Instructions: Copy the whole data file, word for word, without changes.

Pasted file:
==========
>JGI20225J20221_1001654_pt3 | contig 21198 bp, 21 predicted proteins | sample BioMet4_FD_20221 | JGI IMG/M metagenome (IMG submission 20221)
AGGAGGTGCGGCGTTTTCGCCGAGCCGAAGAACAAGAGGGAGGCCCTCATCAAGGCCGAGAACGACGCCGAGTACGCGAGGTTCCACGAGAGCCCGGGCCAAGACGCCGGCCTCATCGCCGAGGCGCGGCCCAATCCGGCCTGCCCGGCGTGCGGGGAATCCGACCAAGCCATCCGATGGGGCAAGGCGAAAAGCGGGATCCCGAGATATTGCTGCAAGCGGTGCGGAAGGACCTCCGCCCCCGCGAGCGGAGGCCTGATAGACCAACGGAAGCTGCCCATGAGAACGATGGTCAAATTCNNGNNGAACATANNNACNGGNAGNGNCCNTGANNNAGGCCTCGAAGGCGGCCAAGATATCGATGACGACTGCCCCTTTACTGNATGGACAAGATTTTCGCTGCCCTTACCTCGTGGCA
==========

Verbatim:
>JGI20225J20221_1001654_pt3 | contig 21198 bp, 21 predicted proteins | sample BioMet4_FD_20221 | JGI IMG/M metagenome (IMG submission 20221)
AGGAGGTGCGGCGTTTTCGCCGAGCCGAAGAACAAGAGGGAGGCCCTCATCAAGGCCGAGAACGACGCCGAGTACGCGAGGTTCCACGAGAGCCCGGGCCAAGACGCCGGCCTCATCGCCGAGGCGCGGCCCAATCCGGCCTGCCCGGCGTGCGGGGAATCCGACCAAGCCATCCGATGGGGCAAGGCGAAAAGCGGGATCCCGAGATATTGCTGCAAGCGGTGCGGAAGGACCTCCGCCCCCGCGAGCGGAGGCCTGATAGACCAACGGAAGCTGCCCATGAGAACGATGGTCAAATTCNNGNNGAACATANNNACNGGNAGNGNCCNTGANNNAGGCCTCGAAGGCGGCCAAGATATCGATGACGACTGCCCCTTTACTGNATGGACAAGATTTTCGCTGCCCTTACCTCGTGGCA